Re: 0 for 2 tracking ISS with Meade Autostar

From: Björn Gimle (b_gimle@algonet.se)
Date: Sun Nov 23 2003 - 10:03:19 EST

  • Next message: Thomas Fly: "Re: 0 for 2 tracking ISS with Meade Autostar"

    ----- Original Message ----- 
    From: "Thomas Fly"
    
    > An hour after sunset, under a superbly clear sky, the ISS made a stunning,
    > 69 degree elevation pass, which I tried to track with my 10" Meade
    > LXD55 Schmidt/Newtonian, after downloading the freshest McCants
    > TLE into the telescope's Autostar controller (I verified that it was
    > identical to the latest OIG TLE).  As with a lower elevation pass several
    > days ago, Autostar indicated an "AOS" about a minute later than the rise
    > time given in my NASA J-Pass email report.  The telescope basically
    > seemed to follow the path of the ISS, but delayed by that amount of
    > time- which is to say, it didn't work!
    
    I have a working version "0.1" of a program using the ACP ActiveX component
    running. It allows recording the performance of the Autostar satellite
    tracking program, as well as logging positioning to other objects, and your
    own manual tracking. Readout time approaches .5 seconds, so it will only be
    a help to identify the stars used for visual/video observation.
    
    Like you, I have tried a few passes and failed, but my Autostar later failed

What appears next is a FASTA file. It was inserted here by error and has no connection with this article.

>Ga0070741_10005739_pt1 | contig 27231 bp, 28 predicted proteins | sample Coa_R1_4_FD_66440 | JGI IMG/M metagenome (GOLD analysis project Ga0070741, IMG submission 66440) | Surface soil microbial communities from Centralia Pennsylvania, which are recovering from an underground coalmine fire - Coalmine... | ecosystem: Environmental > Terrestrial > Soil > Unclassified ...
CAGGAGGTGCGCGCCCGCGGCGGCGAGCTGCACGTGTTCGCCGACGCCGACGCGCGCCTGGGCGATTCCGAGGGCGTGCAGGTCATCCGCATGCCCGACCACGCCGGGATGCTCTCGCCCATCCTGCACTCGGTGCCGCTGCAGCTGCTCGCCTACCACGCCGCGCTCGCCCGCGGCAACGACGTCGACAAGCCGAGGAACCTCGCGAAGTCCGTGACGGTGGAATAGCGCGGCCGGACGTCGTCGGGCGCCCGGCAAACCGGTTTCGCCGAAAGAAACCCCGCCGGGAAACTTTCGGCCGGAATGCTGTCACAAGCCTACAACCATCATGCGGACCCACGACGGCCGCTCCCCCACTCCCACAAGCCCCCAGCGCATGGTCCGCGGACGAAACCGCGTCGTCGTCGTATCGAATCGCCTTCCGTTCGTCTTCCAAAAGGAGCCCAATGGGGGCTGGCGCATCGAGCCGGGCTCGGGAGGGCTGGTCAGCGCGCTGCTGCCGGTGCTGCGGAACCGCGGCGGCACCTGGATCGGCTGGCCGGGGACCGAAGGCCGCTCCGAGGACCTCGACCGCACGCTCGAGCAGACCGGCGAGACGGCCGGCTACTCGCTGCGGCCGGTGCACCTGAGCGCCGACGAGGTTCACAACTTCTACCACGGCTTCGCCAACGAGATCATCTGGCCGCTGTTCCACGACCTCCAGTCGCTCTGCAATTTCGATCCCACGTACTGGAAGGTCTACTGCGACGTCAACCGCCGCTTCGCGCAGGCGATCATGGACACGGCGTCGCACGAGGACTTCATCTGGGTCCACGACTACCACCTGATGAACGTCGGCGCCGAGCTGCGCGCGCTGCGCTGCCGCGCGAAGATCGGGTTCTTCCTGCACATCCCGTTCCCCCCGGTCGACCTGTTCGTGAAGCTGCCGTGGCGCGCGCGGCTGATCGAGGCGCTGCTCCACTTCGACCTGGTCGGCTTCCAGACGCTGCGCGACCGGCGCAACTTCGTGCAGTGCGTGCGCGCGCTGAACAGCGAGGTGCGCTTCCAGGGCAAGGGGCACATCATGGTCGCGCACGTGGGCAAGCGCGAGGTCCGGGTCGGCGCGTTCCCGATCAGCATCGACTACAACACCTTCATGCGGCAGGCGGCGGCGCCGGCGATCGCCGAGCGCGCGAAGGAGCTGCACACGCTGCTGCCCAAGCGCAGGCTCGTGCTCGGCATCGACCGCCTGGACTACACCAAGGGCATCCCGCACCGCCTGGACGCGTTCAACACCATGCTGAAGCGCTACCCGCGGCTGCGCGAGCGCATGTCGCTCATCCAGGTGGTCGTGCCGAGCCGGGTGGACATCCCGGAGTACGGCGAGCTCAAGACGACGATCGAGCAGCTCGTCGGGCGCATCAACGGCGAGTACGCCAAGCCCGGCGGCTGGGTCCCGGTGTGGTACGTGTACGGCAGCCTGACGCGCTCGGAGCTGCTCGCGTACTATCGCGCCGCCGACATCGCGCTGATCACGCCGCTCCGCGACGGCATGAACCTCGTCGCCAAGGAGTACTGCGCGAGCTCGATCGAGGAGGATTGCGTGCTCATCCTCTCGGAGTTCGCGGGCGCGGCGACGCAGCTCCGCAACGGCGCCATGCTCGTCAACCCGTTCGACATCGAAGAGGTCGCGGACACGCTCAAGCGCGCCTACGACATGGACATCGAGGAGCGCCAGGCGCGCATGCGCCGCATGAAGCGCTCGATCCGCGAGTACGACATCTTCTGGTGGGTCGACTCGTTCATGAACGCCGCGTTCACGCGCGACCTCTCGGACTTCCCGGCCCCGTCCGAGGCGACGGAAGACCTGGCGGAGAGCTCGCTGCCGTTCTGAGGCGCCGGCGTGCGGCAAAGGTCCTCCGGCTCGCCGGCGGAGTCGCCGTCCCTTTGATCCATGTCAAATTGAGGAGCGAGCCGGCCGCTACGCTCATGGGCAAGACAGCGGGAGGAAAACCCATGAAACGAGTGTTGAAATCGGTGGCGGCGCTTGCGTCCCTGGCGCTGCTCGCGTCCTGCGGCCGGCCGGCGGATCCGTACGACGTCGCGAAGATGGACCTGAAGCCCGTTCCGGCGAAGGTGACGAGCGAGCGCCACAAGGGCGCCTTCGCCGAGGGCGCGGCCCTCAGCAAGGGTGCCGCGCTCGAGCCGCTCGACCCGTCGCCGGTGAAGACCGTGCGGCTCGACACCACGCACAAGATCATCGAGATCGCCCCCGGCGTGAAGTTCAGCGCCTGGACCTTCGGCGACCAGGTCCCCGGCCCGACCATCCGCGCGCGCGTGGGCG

even on Easy Alignment, and I got a replacement a few weeks ago. I have had
    clouds, fog and rain since, so I have only made dry runs, which is what I
    recommend to you as well (set a fake telescope time close to rise time).
    (My) Autostar shows only AOS to the nearest minute, so that's no good
    verification, but look at the az/el of AOS and LOS, and verify that they
    match a trusted prediction program to the required precision. In my
    experience, most are 1-5 degrees off-track, so I'll have to write/find my
    own control program.
    For a pass that appears correct, GOTO the position well in advance, wait for
    the satellite to appear, and press ENTER. (obviously just theoretical
    knowledge).
    
    I'm afraid the existing program(s) do not take the Earth's rotation into
    account for an early/late arrival, which is why I was prepared to develop a
    program of my own for searching for decaying/maneouvred/debris objects along
    a complete orbit.
    
    /Björn
    
    
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